How to deal with design debt

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The Winchester mystery house in San Jose, California

If you drive up South Winchester Boulevard in San Jose, California (being California you would always drive, not walk) at number 525 you’ll come to a rather grand Queen Anne Style Victorian mansion (shown above) with striking turreted roofs and pristine, manicured gardens. The house was built from 1884 (notice from, not in 1884) by the fabulously wealthy Sarah Winchester, who inherited a fortune from her dead husband’s Winchester rifle company. Glance at the mansion and there doesn’t seem to be anything out of the ordinary. However, if you look a little more closely and certainly if you venture inside, you’ll start to see that everything is not as you would expect. The sprawling house featuring 161 rooms was built over 38 years without any master building plan or architect guiding the design. Sarah Winchester would continuously add new rooms, new sections and new features, creating a building almost purposely designed to disorientate and confuse its users. There are staircases that lead to nowhere, doors that open into walls and windows that will never see any sunlight.

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Just some of the curious design touches in the Winchester Mystery house

The Winchester Mystery house as it has come to be known is an architectural oddity, but if it were constructed out of bits rather than bricks, it certainly wouldn’t be. With the rise of Agile software development, this sort of a continuous build with no real master plan, or leading architect is all too common place. Just as was the case with the Winchester house this approach invariably leads to design debt building up. This sort of design debt doesn’t take the form of windowless rooms or stairways to nowhere, but as usability issues that are never addressed; UI components that are inconsistent; sprawling navigation structures and terminology that changes from screen to screen. Unless it’s reduced, or better still minimised to being with design debt can slowly envelop a product and kill the user experience. Read on to find out exactly what design debit is, how to tackle it and how to stop it building up too much in the first place.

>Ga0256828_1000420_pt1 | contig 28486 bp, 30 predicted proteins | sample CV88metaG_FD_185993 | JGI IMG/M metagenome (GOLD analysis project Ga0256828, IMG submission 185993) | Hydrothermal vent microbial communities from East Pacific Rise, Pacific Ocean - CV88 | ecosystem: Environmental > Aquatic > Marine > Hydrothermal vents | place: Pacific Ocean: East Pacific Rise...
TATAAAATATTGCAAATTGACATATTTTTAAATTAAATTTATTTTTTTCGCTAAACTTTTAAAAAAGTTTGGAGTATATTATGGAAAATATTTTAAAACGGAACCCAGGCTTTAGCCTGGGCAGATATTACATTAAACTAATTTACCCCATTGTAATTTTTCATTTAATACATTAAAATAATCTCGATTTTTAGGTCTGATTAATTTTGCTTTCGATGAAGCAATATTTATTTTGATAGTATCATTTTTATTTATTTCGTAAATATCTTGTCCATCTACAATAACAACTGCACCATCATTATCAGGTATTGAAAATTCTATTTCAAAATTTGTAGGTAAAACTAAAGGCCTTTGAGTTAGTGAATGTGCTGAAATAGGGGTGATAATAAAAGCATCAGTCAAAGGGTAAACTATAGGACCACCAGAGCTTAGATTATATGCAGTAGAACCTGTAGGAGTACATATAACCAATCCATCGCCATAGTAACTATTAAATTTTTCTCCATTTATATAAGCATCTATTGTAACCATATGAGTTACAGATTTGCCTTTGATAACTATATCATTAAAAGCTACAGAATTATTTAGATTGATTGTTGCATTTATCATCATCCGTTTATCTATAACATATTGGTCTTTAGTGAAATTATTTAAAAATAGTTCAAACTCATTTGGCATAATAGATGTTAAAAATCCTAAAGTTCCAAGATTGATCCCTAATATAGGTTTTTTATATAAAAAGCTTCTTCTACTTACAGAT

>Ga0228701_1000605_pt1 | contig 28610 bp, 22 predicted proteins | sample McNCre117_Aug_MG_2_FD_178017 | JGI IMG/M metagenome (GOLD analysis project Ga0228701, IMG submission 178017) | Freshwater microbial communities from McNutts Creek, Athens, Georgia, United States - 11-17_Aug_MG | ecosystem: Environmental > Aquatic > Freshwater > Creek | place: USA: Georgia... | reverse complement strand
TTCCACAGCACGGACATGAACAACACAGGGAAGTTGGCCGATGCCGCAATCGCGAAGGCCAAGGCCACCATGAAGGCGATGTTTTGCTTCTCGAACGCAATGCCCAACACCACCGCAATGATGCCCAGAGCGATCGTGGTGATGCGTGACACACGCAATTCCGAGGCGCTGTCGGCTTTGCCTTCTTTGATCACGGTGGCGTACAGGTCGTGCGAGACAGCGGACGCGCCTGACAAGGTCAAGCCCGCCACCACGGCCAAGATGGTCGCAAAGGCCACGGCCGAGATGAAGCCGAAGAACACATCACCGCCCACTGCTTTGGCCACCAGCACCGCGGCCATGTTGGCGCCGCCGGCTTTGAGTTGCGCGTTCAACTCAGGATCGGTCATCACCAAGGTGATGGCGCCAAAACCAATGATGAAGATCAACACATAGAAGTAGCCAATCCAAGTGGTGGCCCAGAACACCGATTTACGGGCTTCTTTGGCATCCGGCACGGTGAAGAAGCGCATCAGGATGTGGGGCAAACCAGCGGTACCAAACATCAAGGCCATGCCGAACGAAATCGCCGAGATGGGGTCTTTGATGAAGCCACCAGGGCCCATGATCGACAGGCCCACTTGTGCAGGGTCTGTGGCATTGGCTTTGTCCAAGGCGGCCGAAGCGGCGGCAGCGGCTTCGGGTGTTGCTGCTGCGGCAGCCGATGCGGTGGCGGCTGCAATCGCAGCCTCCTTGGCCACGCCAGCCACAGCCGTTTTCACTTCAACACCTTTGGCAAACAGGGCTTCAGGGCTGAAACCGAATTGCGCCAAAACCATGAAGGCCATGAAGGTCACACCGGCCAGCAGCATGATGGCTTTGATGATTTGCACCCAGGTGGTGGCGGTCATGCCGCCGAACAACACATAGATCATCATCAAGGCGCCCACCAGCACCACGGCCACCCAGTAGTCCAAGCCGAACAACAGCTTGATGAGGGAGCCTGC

What is design debt?

The notion of technical debt is well acknowledged within the software industry. If technical debt is the unseen cost of MVPs, early iterations, sub-optimal solutions and quick fixes, design debt is the very visible cost of taking an Agile, fast paced approach. If software debt were a huge hulking Iceberg waiting to sink your product, technical debt would be the ice lurking below the surface and design debt would be the tip of the Iceberg, poking out of the water for all to see.

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Beware the design and technical debt iceberg

Design debt is the primary button that’s styled differently on different screens. It’s the design pattern that varies from feature to feature. It’s the spacing that fluctuates wildly from UI component to component. It’s the menu with a never-ending list of seemingly randomly placed options. It’s the feature upon feature upon feature that are added to a product with no consideration for the wider user experience.

Unless you’re still following a waterfall software development process from the 1960s, design debt is inevitable in today’s world of MVPs, experiments, Sprints and Agile product development. Painful as it may seem, sometimes crappy design will get released. Deal with it and move on. However, there are ways to minimise the amount of design debt building up and certainly strategies for reducing it to an acceptable level.

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Some examples of the sort of design debt that can build up

Keeping design debt to a minimum

There’s no one sure fire way to keep design debt to a minimum, you’ll need a multi-pronged attack. Here are some strategies that I’ve found to be effective in the past.